Baking bread came very late to me. While it seemed like everyone else jumped into complex recipes in March 2020, it took about six months before I tried my first loaf. But it wasn’t until Andy and I got a Staub Dutch Oven that my determination to bake rustic loaves took hold.
While I have made tasty bread recipes that require kneading, Bonnie Ohara’s no-knead is the recipe that I come back to every month. We love snacking on it. We love using it for sandwiches – in fact, I just had some for a thoroughly satisfying turkey, avocado sandwich today. And learning to make a great loaf at home has saved us a lot of money!
I’m convinced that this recipe is such a success because of three things: 1) King Arthur all-purpose flour, 2) the Staub Dutch Oven, and 3)Bonnie Ohara’s easy instructions. Now, do I stick to the recipe? No. I make some adjustments that may or may not work for you, but it is a great start.
12-Hour (or 14-Hour) Fermentation No-Knead Bread Recipe
(Note: the original recipe calls for 12 hours, but I actually keep it rising for 14 or 15 hours).
2 grams dry active yeast (the original recipe calls for 1 gram instant)
¼ teaspoon sugar (to help activate the dry yeast)
375 grams of lukewarm water (I like 90 degrees)
500 grams King Arthur all-purpose flour (you can also use bread flour)
10 grams of salt
Two, large round bowls
Step 1. Weigh all of your ingredients before starting. This isn’t a must, but it has always made it easier for me. Plus, if you find that you don’t have enough of any ingredient, you’ll know that before you waste it by prematurely combining.
Step 2. Add the active dry yeast into the water.
Step 3. Pop the ¼ teaspoon of sugar into the bowl with the warm water and yeast. Swish the mixture gently and let it go to work.
Step 4. If you see the yeast coming to life by lightly foaming at the surface, you can feel good about it being active and ready for work. Because this is such a small amount of yeast, do not be surprised if you don’t see a significant volume of froth.
Step 5. Gently add a layer of your pre-weighed King Arthur all-purpose flour. Feel free to substitute your favorite flour (even bread flour can be used in this no-knead recipe), but I’ve gotten the best taste out of King Arthur.
Step 6. Lightly sprinkle the top flour layer with salt. Try to make sure that the salt doesn’t touch the water right away – the theory is that the salt will inhibit the yeast.
Step 7. Take your rings off, wash your hands, and mix the concoction into a raggedy ball of dough. Don’t worry if it seems a little wet or a little dry. You can use a wooden spoon, but I prefer to really get in there with my hands.
Step 8. Step away for about 20 minutes to let the dough fully absorb the water.
Step 9. Sprinkle flour onto a work surface and then turn the dough onto the surface for folding. The original recipe suggests that you stretch and fold the dough by visualizing pulling the 12 o’clock corner of the dough up and then down to 6 o’clock. Then 3 to 9. Then repeat two or three times. (Note: I prefer to do this several times, and I don’t get too concerned if the dough gets sticky while I’m helping to develop the gluten.)
Step 10. Pop the rough dough ball back into the bowl and cover it. The original recipe calls for keeping it under a kitchen towel cover for up to 12 hours. (Note: I prefer to put the dough into a plastic bag that I then seal for 14 or 15 hours. The long overnight rise and the King Arthur flour combine to give it extra flavor. I’ve done the 8-hour recipe as well and just keeping it in for a few extra hours gives it exponentially more flavor).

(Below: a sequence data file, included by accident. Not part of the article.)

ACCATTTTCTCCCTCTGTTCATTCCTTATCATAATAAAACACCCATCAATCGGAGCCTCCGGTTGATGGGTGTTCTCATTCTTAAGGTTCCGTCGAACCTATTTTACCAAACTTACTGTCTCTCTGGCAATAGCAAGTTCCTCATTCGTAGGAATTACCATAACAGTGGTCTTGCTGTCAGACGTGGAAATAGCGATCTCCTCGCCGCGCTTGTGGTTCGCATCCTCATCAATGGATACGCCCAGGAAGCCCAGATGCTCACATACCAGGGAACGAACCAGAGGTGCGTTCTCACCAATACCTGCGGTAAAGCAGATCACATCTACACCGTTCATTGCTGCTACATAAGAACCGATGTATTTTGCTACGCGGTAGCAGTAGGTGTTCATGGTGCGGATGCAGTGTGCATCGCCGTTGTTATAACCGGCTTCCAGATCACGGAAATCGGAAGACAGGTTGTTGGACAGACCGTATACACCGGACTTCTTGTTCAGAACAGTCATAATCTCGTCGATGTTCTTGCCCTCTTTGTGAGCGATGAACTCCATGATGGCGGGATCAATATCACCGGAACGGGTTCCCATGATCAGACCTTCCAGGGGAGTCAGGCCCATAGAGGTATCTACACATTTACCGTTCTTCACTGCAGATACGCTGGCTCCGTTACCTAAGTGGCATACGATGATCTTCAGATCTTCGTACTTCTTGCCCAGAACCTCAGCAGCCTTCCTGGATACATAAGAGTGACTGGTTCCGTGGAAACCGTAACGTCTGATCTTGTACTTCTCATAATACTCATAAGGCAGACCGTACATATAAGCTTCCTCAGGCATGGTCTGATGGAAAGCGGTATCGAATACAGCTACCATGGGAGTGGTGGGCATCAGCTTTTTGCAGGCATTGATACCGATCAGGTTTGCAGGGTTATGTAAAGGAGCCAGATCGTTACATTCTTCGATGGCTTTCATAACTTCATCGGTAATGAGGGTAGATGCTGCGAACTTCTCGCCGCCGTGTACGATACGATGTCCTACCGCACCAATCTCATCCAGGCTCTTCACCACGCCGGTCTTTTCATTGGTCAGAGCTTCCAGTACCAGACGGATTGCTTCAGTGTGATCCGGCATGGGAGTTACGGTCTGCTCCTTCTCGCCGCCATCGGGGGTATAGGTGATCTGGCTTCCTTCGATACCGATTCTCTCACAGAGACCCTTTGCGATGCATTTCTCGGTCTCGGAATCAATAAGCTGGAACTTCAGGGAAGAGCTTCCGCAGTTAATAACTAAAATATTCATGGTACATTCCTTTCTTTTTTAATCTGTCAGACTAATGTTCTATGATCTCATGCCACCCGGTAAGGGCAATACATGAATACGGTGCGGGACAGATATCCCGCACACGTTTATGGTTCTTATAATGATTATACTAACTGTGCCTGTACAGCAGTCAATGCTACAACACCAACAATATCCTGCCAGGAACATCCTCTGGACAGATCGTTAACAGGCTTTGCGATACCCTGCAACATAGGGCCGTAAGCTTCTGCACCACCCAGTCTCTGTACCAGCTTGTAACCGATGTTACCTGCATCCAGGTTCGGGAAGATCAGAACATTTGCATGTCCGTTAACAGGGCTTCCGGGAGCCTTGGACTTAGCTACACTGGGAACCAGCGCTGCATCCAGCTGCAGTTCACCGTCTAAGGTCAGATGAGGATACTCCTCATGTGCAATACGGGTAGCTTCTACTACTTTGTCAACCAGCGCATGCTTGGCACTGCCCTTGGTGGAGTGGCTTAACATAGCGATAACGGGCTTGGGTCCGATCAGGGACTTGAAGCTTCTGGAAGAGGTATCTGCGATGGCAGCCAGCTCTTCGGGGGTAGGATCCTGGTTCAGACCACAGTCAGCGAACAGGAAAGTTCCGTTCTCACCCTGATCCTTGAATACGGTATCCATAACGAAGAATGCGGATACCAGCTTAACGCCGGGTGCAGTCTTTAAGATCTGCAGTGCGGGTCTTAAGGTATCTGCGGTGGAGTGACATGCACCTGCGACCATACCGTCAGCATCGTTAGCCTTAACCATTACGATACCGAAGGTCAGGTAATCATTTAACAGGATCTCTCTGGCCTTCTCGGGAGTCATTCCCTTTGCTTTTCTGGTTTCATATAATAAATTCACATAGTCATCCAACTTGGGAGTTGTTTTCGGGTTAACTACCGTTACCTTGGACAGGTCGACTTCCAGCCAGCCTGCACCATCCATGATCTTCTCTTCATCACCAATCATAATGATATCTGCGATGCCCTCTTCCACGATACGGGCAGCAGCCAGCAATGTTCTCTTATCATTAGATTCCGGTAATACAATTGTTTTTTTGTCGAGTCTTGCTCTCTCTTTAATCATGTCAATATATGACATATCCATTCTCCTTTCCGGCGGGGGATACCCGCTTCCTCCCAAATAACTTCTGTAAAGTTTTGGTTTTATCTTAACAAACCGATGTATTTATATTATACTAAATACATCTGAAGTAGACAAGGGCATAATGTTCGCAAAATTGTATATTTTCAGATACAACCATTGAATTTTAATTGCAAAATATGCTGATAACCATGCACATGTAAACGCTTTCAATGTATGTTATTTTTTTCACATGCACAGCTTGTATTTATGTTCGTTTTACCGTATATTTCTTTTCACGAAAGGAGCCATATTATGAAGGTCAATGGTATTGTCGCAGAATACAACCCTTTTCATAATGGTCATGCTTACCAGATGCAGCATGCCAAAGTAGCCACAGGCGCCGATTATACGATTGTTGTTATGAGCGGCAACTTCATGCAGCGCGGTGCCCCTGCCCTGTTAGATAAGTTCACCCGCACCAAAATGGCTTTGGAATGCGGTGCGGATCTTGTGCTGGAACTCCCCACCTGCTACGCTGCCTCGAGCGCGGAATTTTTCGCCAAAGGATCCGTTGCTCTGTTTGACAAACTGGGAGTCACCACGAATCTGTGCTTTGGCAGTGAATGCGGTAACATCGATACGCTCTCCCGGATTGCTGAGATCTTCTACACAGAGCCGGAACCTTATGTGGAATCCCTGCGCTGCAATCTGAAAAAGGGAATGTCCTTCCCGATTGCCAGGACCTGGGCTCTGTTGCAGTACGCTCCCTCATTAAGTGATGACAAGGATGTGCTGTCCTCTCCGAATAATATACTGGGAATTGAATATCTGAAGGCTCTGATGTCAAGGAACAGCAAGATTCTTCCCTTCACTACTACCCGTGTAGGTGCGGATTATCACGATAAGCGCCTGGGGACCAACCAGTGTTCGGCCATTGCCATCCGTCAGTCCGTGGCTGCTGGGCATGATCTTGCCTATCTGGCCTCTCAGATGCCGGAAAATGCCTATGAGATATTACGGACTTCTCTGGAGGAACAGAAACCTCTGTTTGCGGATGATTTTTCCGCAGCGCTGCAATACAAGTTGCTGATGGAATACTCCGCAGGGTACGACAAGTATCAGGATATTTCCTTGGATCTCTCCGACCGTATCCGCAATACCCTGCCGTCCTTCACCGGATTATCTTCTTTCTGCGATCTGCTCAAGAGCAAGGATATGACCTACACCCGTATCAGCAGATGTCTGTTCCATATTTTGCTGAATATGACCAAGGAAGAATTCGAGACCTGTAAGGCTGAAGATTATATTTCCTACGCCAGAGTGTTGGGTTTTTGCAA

Step 11. After 14 or 15 hours, the dough should have risen significantly in the bowl and have a fair number of visible air bubbles.
Step 12. Flour your surface. Gingerly turn the dough onto the surface with the bubbled underside now facing up.
Step 13. Shape the dough by making envelope folds (essentially, the 12 o’clock side to the middle and the 6 o’clock side to meet it, where it will seal the fold). I’ll do this fold a few times to be sure that the shape looks right and that the dough is a little less relaxed.
Step 14. Lay a kitchen towel into the bowl and flour it.
Step 15. Place the shaped dough, seam down, onto the kitchen towel. Put the bowl aside for another 90 minutes. You don’t need to cover it.
Step 16. Depending on your oven, you may need considerable pre-heating time. I start to pre-heat the oven to 475 degrees when I have 30 minutes left on the final rise. Place the Dutch Oven with its lid on onto the middle rack so that it pre-heats with the oven.
Step 17. Cut a sheet of parchment paper so that you can create a cradle for your dough. Sprinkle it lightly with yellow corn meal. Then place your dough into the center of the parchment sheet with the seam side facing up. (Note: the original recipe does not call for this step, but I find that it helps with dough transfer and guards against burning).
Step 18. Pull out the very hot Dutch Oven and place your dough cradle into it. Place the lid back on top of the Dutch Oven, and put it into the oven for 25 minutes.
Step 19. After 25 minutes, remove the lid to the Dutch Oven and leave the dough uncovered for another 15 minutes. (Note: If the dough already looks dark, reduce the heat to 450 degrees or only keep it inside the oven for another 10 minutes).
Step 20. Remove the Dutch Oven and pull out your bread! Transfer it to a cooling rack and lightly tap it on the bottom. It should sound hollow.
Step 21. Cool for approximately 30 minutes. And, yes, it will be hard not to eat it right away, but that might harm the crumb structure, so resist the urge.
With just a few adjustments to fit your favorite flour or particular oven, I think you’ll love the ease of this recipe and the scrumptious bread you will get from it. And if you are curious about some of other stress baking projects, click here.